Academic journal article The Qualitative Report

Negotiated Boundaries: Conceptual Locations of Pregnancy and Childbirth

Academic journal article The Qualitative Report

Negotiated Boundaries: Conceptual Locations of Pregnancy and Childbirth

Article excerpt

Dominant notions of reproduction perceive childbearing as physical processes that take place within women's bodies. This perception undermines non-physical components and removes men from the process. This project uses social constructionism to explore the locations women describe pregnancy and childbirth taking place in their childbearing narratives. Based on in-depth interviews with 15 mothers, findings reveal that women conceptualize childbearing as taking place in multiple locations: (1) within the female body, (2) within both the female body and a non-physical realm (e.g., emotional) of one or both partners, (3) detached from any particular location, and (4) within both partners' bodies. Conceptualizing childbearing as something other than a purely physical event acknowledges non-physical elements of childbearing and allows greater participation among men.

Key Words: Pregnancy, Childbirth, Body, Gender, and Father


Pregnancy and childbirth are typically viewed as primarily physical events that take place within the female body. This presumption has been found to be the underlying premise of obstetric texts (Hahn, 1987; Martin, 1992), self-help literature (Marshall & Wollett, 2000; Rudolfsdottir, 2000), and feminist theories of reproduction (see, for example, Corea, 1985; de Beauvior, 1952/1989; Firestone, 1971; O'Brien, 1981). Research on women's childbearing experiences demonstrates that both pregnancy and childbirth are experienced not only physically, but also socially and emotionally (Campero et al., 1998; Fowles, 1998; Rudolfsdottir; Simkin, 1991). In addition, research on men's experiences during pregnancy indicates that while most men's experiences are primarily social and emotional (Barclay, Donovan, & Genovese, 1996; Barclay & Lupton, 1999; Draper, 2003a; Shapiro, 1995), a surprisingly large number of men also experience physical manifestations of pregnancy (Bogren, 1983; Lipkin & Lamb, 1982; May & Perrin, 1985). Taken together, this research suggests that pregnancy and childbirth can be conceptualized and experienced as something other than a physical event that takes place solely within the female body.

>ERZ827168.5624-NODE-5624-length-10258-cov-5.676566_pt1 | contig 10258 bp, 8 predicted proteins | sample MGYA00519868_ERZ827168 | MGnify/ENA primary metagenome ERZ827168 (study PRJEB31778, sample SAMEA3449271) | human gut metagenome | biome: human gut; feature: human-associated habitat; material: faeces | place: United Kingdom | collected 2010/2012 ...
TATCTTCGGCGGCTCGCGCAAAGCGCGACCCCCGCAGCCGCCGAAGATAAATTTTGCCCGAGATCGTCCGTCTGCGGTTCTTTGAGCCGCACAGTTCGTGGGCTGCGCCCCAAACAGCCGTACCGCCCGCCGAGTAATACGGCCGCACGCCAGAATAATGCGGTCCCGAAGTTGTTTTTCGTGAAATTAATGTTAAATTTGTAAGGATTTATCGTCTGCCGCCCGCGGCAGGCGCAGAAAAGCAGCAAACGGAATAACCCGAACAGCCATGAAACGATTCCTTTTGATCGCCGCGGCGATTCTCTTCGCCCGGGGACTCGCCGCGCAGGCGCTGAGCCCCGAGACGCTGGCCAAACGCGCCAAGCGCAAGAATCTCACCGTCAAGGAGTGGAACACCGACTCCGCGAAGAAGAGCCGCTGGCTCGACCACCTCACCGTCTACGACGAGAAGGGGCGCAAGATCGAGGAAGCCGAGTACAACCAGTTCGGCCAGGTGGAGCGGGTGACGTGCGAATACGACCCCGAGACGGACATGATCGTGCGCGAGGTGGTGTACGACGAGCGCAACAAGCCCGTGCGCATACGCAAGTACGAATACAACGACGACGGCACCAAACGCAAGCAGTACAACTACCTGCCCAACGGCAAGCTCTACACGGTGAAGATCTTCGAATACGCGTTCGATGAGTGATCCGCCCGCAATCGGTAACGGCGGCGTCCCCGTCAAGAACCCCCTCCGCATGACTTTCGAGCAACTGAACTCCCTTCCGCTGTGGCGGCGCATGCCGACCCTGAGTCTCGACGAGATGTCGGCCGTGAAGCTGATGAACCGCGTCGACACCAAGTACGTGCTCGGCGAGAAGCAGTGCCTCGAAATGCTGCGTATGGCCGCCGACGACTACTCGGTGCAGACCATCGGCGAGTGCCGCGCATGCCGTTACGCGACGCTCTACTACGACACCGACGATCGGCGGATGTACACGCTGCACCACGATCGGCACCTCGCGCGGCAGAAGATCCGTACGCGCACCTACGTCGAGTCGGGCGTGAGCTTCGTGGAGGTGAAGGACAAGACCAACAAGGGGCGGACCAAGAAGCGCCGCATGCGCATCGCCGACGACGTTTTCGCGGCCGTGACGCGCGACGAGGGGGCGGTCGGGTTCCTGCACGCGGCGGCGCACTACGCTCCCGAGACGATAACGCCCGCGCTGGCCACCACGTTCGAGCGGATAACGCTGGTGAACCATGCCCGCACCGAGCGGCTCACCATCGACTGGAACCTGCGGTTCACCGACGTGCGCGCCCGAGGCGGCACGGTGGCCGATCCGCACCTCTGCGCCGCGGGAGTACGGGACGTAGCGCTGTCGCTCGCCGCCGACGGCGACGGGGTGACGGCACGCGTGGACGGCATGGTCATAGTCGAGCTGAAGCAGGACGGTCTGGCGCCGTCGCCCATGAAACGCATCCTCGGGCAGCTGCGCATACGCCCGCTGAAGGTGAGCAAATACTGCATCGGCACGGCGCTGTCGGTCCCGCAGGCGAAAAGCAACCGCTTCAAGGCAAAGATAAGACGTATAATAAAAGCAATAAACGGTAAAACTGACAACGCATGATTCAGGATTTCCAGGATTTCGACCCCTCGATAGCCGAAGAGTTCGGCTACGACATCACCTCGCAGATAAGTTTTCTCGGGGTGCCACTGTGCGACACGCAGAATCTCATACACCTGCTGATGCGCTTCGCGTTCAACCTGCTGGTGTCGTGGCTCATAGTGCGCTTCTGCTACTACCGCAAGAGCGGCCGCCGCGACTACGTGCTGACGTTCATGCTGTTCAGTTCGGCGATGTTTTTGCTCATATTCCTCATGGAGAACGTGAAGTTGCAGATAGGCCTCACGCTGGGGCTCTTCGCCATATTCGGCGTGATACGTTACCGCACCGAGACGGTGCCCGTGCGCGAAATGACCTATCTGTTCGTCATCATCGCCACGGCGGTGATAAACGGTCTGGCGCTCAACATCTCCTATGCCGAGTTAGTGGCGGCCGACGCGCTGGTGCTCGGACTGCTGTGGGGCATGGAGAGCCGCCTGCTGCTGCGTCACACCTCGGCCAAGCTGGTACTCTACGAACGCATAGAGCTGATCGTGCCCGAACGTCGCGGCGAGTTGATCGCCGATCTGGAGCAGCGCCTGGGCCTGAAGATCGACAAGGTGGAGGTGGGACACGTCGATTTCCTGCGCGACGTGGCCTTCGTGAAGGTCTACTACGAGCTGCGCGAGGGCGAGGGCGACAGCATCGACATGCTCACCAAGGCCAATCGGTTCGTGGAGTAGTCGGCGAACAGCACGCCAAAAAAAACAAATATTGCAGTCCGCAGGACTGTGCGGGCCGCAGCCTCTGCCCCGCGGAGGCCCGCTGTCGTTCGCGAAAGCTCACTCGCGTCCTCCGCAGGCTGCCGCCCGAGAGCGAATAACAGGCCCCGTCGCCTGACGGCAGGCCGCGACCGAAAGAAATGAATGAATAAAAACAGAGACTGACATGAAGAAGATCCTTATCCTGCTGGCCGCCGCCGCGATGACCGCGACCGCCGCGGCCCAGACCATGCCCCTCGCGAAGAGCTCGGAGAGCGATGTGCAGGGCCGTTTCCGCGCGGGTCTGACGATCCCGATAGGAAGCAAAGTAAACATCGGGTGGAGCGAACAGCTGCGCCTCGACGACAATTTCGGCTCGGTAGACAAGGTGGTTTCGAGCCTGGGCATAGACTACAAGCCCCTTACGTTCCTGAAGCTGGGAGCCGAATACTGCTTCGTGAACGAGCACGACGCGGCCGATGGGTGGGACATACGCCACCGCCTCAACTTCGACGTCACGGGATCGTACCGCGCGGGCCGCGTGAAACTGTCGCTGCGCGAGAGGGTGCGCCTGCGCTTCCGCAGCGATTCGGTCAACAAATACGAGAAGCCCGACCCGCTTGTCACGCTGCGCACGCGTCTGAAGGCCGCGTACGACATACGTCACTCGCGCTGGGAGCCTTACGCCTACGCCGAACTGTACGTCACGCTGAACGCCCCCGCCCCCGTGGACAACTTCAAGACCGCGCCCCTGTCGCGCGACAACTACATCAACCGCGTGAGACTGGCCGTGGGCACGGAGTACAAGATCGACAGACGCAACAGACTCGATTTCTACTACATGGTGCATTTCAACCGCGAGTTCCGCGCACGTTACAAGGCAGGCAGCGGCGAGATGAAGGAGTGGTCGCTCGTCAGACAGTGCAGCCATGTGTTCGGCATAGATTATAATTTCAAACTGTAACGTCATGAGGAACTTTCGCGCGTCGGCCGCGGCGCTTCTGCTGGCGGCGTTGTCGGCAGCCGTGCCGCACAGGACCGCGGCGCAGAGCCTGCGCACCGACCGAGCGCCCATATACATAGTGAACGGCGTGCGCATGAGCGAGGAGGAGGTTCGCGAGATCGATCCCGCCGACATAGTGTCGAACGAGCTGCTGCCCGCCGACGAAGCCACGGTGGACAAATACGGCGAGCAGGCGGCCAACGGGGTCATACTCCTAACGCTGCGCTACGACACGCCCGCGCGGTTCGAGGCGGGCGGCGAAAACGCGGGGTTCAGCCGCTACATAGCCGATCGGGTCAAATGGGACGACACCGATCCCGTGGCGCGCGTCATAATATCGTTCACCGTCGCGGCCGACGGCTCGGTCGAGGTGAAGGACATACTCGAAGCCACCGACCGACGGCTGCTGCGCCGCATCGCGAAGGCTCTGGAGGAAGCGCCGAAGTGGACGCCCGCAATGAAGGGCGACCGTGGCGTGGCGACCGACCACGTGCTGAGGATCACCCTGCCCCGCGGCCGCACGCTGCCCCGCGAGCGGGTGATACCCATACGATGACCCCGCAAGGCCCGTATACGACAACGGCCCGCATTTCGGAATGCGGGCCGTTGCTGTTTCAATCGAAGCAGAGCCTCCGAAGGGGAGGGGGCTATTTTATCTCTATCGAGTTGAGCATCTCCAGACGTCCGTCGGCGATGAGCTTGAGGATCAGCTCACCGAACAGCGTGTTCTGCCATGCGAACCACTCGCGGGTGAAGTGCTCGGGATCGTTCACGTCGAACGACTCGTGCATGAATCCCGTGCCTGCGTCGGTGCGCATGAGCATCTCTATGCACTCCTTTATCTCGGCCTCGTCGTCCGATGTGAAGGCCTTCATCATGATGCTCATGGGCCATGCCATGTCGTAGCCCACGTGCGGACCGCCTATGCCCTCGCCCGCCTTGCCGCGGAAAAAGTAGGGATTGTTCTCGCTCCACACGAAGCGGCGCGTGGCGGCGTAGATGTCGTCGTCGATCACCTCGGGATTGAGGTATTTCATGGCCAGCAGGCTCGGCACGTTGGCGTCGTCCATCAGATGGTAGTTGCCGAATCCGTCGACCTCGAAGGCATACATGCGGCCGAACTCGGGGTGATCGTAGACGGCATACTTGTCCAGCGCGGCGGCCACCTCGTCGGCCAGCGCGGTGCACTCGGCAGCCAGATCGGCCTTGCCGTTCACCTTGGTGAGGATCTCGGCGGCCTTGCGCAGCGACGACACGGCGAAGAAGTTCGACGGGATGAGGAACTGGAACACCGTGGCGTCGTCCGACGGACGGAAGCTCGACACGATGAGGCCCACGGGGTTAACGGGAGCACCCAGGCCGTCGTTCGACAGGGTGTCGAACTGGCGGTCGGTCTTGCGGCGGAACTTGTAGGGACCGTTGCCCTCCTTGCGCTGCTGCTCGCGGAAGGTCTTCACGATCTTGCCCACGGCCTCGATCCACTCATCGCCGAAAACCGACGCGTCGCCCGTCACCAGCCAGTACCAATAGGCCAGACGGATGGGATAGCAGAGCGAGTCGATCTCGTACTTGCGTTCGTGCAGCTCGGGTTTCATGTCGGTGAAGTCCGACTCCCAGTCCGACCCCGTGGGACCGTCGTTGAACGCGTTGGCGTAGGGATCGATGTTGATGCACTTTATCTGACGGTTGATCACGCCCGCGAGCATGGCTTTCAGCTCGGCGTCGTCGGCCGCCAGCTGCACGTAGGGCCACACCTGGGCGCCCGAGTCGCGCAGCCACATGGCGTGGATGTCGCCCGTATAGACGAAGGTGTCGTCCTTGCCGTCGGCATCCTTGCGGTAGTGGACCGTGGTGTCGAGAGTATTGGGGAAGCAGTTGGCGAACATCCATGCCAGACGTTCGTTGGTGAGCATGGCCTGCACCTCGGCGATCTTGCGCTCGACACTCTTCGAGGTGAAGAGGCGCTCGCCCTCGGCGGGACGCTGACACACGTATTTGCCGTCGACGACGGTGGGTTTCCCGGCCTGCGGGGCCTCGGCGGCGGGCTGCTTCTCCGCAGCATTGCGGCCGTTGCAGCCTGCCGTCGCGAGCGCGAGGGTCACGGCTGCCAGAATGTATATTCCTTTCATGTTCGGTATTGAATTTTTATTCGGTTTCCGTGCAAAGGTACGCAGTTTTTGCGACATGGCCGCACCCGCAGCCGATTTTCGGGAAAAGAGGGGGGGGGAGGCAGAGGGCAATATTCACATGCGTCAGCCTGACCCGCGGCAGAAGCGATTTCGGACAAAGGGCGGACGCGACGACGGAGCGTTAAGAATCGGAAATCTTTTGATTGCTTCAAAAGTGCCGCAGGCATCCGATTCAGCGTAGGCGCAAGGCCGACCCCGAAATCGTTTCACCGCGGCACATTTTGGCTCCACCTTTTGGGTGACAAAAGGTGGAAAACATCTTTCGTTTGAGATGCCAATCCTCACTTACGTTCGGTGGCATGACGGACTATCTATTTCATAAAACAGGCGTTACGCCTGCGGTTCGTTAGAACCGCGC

This paper explores the ways in which postpartum women conceptually locate pregnancy and childbirth, specifically in the context of narrating their own and their partners' childbearing experiences. By "conceptual location" I mean the sphere of human experience (e.g., physical, emotional, cognitive, spiritual) within which women describe pregnancy and childbirth as occurring. This location is "conceptual" because it is the location within which one perceives (or conceptualizes) pregnancy and childbirth taking place, which may or may not be consistent with medical, scientific, or other popular perceptions. The purpose of this project is to assess the validity of common presumptions that pregnancy and childbirth are experienced primarily within the physical realm of the female body. This assessment is important on a practical level, to address men's often removed experience from the childbearing process. It may also have theoretical implications for feminist theories that relate women's oppressed status in society to the physicality of childbearing for women.

Literature Review

Research demonstrates that biomedical discourse dominates both obstetric and self-help literature on pregnancy and childbirth. Analyses of obstetric texts show that the bulk of the texts focus on the physical aspects of childbearing, while social and emotional components are either presented in a single separate chapter or are excluded altogether (Hahn, 1987; Martin, 1992). Research shows that self-help pregnancy guides rely primarily on medical discourse to relay information to pregnant women, which constructs the pregnant and birthing body as pathological and detached from any subject; where the emotional aspects of pregnancy and childbirth are addressed, emotional instability and irrationality are emphasized (Marshall & Wollett, 2000; Rudolfsdottir, 2000). …

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